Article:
The thing is, I like VL best and I am already a volunteer packager for this distro.  I'm getting to know my way around VL pretty darned well.  The idea of getting VL to work within my critera is appealing to me personally.  Based on what I see in the forum I'm not the only one who would appreciate it.  I may try it if it doesn't prove to be too much work.  However, the end result would most definitely still be Vector Linux 5.8.x and work with existing repositories.  It may not be as optimized as something built from scratch but I really don't see the point in reinventing the wheel.  VL may not be perfect but it's an excellent distro that can probably suit all my needs with a little tweaking as my Libretto installation proves.
« Last Edit: August 16, 2007, 12:56:02 pm by caitlyn » Logged

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CentOS 6.5 (will try VL64-7.1 soon)

Toshiba Satellite A135-S4727,  Intel Pentium T2080 / 1.73 GHz, 2GB RAM, Intel GMA 950

HP Mini 110 netbook, 1.6GHz Intel Atom CPU, 2GB RAM, Intel 950 video, VL 7.1
Vxt
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« Reply #18 on: August 16, 2007, 12:00:04 pm »

Object dump: Conceptions & AXEceptions:
 
Philosphy vs practicalities ~ are oft more observed in the absence:
Quote
As to mastering own ! ~  IF a Distro  has all the features you want - why indeed remaster (VL anyone)

JFFS2  filesystem - sounds good - warrants  examination

BIBLIO:  Theoretically, Flash drives seem on surface more  responsive/efficient for swap &/or O_System deployments:
> no moving parts/size/mobility  is a big plus
Size: have often noted  16 GIG advertised (the bigger may exceed H/Dr co$t)

In practice, seAms more is dependent on F/Sys Algos/OEM's (inflated) Advrb'd  MTBF of writes.

If the shoe fits -and no pinching or wiggling end-runs promulgated......

The only reasons left-leaning >  may be more relegated to academia redundancy
CON -versely - BIO genetic diversity is natures' way of ensuring evolution of all species !

Irregardless of credentials - who would have temerity of espousing any may ever master all desired ?

My PPM (  Angry   personal_pesky_mirror) sayez ~  Yeah sure dummy -  heard this all B4
Then to echos of the bird - is heard
"That 'gonna_do_SUM_day list ...........
grows  fester than the Bkmrks" !

     
« Last Edit: August 16, 2007, 12:07:41 pm by Vxt » Logged
GrannyGeek
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« Reply #19 on: August 17, 2007, 07:08:14 pm »

Progress report:

I spent almost two days backing up the computer, so today is the first day I actually got started with the hardware. The backing up included a good bit of housekeeping first, plus synching my music collection among three computers, and given that on this computer I have a 100-gig SATA drive and a 500-gig PATA drive, there is a LOT to back up (onto external hard drives).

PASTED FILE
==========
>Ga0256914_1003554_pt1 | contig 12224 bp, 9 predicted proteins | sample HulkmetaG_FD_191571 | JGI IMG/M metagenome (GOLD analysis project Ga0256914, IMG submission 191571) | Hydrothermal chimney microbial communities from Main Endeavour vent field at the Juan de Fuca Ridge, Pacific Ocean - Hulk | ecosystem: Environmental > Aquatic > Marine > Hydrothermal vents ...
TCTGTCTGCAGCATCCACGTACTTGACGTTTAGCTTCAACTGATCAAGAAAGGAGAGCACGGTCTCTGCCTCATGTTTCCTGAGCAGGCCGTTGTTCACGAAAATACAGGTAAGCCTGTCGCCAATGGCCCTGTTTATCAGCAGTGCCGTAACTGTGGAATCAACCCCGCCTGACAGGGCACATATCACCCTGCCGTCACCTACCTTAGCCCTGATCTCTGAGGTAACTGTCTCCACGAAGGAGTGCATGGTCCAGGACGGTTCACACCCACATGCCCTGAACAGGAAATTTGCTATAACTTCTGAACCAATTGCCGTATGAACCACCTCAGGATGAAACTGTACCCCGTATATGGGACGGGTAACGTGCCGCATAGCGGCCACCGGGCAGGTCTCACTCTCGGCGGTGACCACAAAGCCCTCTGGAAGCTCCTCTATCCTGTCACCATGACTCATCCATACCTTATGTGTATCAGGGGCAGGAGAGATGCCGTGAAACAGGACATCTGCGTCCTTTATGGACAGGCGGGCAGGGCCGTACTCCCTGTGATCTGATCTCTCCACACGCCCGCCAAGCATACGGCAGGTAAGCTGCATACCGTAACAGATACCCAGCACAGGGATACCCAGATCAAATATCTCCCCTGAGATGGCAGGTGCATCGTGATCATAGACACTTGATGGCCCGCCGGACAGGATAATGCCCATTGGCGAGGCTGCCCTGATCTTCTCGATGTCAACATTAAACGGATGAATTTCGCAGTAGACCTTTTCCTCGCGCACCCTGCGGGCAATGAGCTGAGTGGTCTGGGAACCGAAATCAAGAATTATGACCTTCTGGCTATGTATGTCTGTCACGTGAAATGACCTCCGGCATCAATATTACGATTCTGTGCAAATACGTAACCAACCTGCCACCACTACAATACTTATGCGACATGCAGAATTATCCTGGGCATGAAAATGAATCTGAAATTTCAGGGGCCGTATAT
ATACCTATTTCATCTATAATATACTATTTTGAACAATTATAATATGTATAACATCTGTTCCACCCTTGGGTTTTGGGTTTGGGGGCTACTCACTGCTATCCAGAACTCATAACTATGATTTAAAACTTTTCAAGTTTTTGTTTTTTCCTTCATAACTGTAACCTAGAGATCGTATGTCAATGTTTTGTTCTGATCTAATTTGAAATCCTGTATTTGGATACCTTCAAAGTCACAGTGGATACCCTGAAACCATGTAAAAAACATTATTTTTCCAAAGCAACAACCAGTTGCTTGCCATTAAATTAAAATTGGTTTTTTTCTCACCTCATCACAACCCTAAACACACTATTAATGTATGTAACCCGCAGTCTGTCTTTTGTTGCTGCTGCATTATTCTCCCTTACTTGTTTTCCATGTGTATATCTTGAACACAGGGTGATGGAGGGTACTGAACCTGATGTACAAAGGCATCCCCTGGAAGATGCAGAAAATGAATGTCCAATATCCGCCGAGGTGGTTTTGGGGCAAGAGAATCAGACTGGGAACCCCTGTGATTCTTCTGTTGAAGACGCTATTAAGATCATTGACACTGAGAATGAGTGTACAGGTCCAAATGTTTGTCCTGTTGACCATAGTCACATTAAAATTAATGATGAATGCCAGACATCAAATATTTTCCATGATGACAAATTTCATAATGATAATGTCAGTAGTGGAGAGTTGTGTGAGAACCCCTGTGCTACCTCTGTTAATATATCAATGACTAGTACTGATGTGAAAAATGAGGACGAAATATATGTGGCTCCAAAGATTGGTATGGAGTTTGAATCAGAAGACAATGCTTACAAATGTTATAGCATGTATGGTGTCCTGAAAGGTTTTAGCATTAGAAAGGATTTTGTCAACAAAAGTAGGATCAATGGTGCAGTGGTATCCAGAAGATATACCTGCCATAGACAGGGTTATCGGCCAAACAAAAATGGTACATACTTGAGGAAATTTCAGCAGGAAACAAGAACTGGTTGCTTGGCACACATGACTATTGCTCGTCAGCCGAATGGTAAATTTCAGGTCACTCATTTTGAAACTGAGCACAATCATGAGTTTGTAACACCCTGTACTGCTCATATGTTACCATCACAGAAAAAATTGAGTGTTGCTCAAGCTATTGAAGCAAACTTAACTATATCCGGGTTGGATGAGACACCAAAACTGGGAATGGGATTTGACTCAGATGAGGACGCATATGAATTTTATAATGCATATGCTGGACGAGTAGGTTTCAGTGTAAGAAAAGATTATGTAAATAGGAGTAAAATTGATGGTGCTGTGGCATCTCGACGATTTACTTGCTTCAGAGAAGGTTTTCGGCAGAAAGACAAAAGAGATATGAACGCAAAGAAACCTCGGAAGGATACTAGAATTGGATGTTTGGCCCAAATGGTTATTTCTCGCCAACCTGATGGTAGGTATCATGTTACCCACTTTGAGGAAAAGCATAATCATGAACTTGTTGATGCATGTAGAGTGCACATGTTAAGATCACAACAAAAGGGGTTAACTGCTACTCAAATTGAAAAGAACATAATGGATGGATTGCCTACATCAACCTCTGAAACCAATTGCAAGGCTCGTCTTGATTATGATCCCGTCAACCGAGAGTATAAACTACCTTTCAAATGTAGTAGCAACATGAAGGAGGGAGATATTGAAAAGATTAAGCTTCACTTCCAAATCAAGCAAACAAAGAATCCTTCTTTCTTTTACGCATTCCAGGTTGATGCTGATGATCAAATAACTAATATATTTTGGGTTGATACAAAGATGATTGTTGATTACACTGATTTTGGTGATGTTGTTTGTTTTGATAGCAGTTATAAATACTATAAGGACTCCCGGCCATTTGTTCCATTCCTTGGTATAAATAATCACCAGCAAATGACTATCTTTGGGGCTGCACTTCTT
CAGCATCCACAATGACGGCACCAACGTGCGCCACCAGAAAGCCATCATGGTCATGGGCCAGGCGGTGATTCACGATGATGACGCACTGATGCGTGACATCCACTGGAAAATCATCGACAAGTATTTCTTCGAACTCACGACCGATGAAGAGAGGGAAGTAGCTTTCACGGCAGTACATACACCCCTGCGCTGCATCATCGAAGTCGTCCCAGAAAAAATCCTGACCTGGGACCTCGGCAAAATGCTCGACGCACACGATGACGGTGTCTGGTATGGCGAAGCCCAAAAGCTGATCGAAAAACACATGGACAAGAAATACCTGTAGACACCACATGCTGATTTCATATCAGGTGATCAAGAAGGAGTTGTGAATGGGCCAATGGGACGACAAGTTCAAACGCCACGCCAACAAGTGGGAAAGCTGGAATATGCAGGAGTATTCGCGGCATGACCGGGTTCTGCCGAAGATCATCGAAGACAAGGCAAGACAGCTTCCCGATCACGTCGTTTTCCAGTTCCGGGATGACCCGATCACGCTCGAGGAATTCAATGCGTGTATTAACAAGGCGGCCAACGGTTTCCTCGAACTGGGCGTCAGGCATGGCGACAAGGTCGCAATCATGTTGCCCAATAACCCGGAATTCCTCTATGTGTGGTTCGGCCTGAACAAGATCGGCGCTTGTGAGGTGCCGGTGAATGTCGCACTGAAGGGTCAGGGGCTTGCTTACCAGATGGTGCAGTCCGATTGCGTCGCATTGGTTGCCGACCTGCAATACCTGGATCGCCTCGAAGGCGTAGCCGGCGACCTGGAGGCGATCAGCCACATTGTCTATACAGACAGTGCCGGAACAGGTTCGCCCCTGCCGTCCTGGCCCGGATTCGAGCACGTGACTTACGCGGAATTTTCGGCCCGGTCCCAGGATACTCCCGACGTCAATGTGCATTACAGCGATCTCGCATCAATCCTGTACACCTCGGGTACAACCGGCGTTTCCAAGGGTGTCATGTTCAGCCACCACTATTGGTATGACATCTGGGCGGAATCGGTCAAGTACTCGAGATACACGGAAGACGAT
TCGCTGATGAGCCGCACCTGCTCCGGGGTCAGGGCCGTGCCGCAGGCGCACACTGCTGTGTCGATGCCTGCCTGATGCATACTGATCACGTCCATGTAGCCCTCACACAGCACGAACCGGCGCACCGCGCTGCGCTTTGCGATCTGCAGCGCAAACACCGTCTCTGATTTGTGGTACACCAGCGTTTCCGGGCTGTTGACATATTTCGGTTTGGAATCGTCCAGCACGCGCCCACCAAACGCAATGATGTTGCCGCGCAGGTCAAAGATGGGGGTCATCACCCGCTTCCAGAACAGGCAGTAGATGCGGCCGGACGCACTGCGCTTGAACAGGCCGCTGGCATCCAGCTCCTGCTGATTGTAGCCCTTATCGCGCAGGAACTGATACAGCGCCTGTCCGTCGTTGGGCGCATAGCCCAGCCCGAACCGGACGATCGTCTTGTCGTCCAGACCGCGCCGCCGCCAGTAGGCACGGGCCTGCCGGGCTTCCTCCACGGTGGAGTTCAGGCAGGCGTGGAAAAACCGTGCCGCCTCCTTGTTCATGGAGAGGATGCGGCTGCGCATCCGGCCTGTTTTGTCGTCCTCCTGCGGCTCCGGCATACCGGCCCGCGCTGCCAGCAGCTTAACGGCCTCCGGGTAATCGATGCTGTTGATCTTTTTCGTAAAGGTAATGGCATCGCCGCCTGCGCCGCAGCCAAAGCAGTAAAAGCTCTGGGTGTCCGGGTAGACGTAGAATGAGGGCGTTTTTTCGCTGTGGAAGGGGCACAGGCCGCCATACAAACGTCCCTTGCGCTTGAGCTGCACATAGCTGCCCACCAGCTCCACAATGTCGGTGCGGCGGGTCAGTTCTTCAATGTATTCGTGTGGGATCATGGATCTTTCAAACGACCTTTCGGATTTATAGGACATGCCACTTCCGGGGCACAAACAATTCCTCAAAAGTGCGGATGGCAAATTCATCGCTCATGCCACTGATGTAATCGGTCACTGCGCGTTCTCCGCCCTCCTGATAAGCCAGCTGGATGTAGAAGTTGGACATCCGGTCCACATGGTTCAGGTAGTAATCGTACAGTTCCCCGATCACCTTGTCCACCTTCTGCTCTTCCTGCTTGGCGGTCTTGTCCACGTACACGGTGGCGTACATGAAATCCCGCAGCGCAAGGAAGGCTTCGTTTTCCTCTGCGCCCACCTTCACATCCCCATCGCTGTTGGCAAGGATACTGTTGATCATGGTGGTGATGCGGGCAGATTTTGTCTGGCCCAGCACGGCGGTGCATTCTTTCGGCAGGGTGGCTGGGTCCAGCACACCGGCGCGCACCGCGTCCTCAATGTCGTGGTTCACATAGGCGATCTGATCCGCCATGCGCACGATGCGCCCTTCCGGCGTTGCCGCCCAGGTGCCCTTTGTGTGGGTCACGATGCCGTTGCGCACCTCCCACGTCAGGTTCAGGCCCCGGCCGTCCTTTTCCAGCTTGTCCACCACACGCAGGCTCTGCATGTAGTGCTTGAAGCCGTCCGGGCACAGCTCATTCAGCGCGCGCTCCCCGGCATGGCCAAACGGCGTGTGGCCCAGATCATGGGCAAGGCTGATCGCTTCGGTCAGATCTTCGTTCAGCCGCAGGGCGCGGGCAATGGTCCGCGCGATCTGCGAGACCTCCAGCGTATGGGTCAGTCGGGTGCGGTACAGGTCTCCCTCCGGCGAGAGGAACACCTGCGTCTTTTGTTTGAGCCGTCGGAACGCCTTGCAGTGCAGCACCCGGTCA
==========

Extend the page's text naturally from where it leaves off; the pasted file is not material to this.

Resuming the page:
I've quit for the day and right now the motherboard, bare of everything but the old CPU and heatsink fan, is sitting on a large antistatic bag on our kitchen table. I wouldn't even attempt to do this job with the motherboard in the computer because there's too much risk of damaging something with the large amount of force needed to install the HSF and there is also not enough room to work. So basically I've had to disassemble the whole thing.  Sad

I took lots of digital photos of the inside of the case and I have every cable and connection labeled as to where it goes. I have learned that you may *think* you'll remember what goes where, but you won't.<g> At least, *I* won't. So I label everything, make notes, take photos. There is no motherboard manual, so if I forget, I'm basically toast. It's an HP-proprietary ASUS motherboard and I did find the retail ASUS board on which it's based and I downloaded the manual for the retail board. It helps a bit, but there are a lot of HP customizations and crippling of the retail model.

I needed GrampaGeek's help with some screw removal. *ALL 8* screws that secure the motherboard to the case were so tight that I couln't make them budge. My skills with a screwdriver are quite limited and I was afraid that the screwdriver would slip and damage the motherboard. Grampa handled the screws just fine. I had to move two hard drives out of the way in order to reach the main ATX power connector and to move the motherboard away from the backplate so I could lift it out of the case.

Tomorrow the fun begins as we tackle the HSF.

We lost a couple of hours as we had to take one of our cats to the vet. She had six teeth pulled three weeks ago (three of them were complicated extractions) and the past couple of days she seems lethargic and isn't eating much. There was nothing obvious on examination, but she also had a blood test that should show if her kidneys, etc., are failing. The cat is 14 or 15 years old. Our other cat is 17 and the dog is 14. A real Old Folks Home here! Anyway, we've spent almost $800 on this cat in the past three weeks. I could have bought a 24" widescreen monitor and had plenty of money left over! Oh well--she's a splendid cat, very sociable and funny and loving.

I'll let you know if we succeed in getting the new processor in and the HSF installed without wrecking something.
--GrannyGeek
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GrannyGeek